As I have stated in other posts, I have been caring for my husband in some form or fashion for the last ten years. June 17th was his birthday, he turned 67. Diagnosed at 57... so young, so much life to live, and so much still to accomplish. Because of his birthday, this inauspicious anniversary has been fresh in my mind for the last few days; a decade in the on-going saga of this thankless endeavor called, 'caregiver.' This is a title no one ever strives for, it is assigned without any fanfare or preparation.
The emotional roller coaster for the caregiver throws us from side to side and up and down with relentless movement. A brief lull may occur, hardly time to catch our breath, and the wild ride begins its violent motion once again. The one thought, or prayer, if you will, is “When will this wild ride end...I want to get off!” And then, of course, following quickly behind that thought, is the guilt that accompanies our ever waking moment and accusing voices in our head, that reiterates deep seated thoughts of inadequacies and weaknesses. I need oxygen! A friend gave me a bracelet with a little charm on it that simply says, “Just Breathe.” It's surprising sometimes just how much effort it seems to take to just do that.
I really don't mean to complain, that is not my intention. I simply want to help those of you that are watching from the outside gain a little clarity of those of us that are in the midst of this carnival ride...understanding brings comfort.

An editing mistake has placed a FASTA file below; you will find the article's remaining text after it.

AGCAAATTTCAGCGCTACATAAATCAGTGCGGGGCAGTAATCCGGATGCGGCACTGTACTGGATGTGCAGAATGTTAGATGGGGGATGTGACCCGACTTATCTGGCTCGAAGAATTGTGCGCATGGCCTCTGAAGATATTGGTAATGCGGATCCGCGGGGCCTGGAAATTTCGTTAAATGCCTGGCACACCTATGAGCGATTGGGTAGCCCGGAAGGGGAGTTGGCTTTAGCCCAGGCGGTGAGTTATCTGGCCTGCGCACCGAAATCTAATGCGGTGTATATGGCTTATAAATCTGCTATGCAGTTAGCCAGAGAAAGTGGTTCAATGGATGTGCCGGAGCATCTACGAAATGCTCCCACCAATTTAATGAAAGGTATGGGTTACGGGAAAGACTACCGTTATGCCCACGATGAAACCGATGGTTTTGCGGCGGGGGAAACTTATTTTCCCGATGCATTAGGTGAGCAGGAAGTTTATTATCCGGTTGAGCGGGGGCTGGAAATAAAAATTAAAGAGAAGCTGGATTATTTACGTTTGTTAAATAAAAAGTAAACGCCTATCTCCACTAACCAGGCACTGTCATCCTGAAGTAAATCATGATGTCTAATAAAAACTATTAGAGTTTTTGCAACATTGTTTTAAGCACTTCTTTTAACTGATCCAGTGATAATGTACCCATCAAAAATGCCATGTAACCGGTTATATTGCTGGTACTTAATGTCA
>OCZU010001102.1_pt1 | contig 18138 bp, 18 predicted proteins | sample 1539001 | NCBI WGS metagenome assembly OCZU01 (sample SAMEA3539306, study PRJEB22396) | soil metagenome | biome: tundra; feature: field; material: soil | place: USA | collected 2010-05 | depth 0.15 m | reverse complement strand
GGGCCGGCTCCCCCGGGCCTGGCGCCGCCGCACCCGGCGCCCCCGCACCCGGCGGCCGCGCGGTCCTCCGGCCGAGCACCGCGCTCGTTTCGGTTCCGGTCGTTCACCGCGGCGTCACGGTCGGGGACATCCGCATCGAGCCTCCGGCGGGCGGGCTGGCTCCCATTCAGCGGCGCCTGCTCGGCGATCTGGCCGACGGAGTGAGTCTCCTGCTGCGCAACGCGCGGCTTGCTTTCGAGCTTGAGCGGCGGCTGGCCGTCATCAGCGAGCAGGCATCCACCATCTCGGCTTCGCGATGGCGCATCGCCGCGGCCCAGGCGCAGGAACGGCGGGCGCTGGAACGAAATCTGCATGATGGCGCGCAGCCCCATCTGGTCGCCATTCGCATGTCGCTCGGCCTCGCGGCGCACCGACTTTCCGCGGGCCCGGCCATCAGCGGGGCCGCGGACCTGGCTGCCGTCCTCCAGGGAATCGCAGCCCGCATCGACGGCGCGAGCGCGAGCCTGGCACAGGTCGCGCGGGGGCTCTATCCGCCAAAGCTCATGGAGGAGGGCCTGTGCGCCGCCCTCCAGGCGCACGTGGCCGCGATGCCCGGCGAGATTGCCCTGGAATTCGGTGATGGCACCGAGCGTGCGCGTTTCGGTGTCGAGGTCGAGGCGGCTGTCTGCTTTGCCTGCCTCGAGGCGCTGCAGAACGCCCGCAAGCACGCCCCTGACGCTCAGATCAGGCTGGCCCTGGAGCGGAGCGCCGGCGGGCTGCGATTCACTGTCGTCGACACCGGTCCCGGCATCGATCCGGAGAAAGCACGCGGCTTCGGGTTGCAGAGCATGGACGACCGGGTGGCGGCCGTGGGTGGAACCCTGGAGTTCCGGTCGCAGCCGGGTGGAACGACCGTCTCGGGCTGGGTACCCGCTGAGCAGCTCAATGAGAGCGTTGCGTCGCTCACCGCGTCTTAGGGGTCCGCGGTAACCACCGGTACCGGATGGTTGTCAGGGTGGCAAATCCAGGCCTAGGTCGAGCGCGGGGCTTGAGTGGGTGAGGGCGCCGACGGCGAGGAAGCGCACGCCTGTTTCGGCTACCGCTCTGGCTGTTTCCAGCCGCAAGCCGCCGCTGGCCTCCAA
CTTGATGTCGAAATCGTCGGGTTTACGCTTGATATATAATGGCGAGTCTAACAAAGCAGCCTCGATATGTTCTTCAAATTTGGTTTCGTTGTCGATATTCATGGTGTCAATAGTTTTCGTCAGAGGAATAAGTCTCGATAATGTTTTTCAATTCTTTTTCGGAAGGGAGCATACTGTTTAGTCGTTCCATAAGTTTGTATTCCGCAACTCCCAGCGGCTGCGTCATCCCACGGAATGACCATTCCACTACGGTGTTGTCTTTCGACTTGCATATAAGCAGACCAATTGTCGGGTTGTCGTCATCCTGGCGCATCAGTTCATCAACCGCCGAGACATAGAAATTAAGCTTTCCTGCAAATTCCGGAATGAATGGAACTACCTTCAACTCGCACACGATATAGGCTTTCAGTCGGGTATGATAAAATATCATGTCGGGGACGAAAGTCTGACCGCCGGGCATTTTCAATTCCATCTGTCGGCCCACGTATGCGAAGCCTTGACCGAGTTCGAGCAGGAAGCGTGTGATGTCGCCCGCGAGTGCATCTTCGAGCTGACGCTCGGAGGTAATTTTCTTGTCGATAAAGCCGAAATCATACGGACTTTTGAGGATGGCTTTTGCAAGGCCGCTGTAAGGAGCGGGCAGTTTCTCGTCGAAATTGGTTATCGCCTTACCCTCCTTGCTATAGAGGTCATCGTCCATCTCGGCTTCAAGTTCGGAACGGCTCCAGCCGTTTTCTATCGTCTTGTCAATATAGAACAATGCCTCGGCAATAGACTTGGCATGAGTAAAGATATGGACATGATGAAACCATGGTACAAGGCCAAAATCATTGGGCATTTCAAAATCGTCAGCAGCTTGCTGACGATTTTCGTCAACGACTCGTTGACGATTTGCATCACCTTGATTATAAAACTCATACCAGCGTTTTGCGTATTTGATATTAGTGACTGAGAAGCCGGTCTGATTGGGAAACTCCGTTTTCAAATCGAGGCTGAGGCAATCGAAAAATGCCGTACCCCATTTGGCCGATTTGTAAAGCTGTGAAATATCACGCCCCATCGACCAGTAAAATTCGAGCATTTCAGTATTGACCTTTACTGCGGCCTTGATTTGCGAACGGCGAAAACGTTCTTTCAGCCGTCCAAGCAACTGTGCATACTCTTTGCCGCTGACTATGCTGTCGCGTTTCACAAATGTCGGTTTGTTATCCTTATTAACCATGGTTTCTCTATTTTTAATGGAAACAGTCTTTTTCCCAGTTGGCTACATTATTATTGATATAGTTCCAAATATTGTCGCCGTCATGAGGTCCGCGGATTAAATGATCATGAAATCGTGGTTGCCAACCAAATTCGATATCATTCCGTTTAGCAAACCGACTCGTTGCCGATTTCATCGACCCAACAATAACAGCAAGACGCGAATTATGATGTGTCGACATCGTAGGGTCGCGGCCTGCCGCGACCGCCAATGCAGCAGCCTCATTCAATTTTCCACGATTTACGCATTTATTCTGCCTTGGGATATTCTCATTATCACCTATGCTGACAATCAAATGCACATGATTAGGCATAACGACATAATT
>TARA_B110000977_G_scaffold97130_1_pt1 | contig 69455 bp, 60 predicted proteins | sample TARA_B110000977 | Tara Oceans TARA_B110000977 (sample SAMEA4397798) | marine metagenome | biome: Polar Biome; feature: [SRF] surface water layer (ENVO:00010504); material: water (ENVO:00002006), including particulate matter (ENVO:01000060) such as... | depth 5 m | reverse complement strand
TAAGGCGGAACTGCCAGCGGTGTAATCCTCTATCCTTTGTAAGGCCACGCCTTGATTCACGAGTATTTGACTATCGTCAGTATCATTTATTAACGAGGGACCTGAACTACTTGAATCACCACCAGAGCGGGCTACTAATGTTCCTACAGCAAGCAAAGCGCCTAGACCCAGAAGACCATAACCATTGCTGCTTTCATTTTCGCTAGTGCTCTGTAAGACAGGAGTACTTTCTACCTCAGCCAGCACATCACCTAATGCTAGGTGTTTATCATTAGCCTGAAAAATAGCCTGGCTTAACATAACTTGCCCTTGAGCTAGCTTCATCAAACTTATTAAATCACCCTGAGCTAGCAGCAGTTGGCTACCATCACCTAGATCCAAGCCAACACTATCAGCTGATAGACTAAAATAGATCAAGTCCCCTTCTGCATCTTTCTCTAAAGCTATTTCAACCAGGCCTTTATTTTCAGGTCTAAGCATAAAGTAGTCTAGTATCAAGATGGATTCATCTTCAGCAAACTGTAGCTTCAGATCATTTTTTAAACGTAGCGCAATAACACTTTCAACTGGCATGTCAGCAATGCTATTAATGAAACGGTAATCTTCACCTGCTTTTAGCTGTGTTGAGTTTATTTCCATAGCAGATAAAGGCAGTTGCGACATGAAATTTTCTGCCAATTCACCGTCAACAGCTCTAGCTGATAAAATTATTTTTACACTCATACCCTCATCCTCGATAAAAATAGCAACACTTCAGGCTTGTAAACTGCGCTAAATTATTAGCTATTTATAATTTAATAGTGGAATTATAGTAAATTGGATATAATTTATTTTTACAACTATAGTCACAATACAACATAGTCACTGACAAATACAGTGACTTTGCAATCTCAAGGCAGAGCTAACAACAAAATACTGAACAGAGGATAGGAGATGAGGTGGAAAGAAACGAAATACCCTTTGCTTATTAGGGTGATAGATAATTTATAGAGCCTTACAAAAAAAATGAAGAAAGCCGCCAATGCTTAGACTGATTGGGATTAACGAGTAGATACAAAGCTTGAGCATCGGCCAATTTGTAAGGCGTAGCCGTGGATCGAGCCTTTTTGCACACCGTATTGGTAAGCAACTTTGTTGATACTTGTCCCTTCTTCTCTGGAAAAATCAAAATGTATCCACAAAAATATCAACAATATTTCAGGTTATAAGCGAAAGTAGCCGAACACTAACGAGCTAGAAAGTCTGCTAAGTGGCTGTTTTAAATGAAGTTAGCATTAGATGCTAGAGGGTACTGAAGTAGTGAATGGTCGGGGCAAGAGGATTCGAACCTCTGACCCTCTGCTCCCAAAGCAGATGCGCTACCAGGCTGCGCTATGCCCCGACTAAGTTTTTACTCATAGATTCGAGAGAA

The other morning my husband looked as if he was taking a downward spiral almost to the point I thought I might need to call in the family...the situation passed. The interesting thing that came from that early morning event is that the thing I thought I wanted caused in me an unexpected panic at the realization of the loss that might be at hand. It is at times like these that I have come to the conclusion it is a lose/lose scenario for some of us. The on-going care is draining but the reality of the loss of his physical presence brought about a lament in my heart that was seismic. It may seem to be lose/lose for me but it would be a win for him to transition out of a mind and body that refuses to engage...in that I must find comfort when this roller coaster ride coasts to a final stop.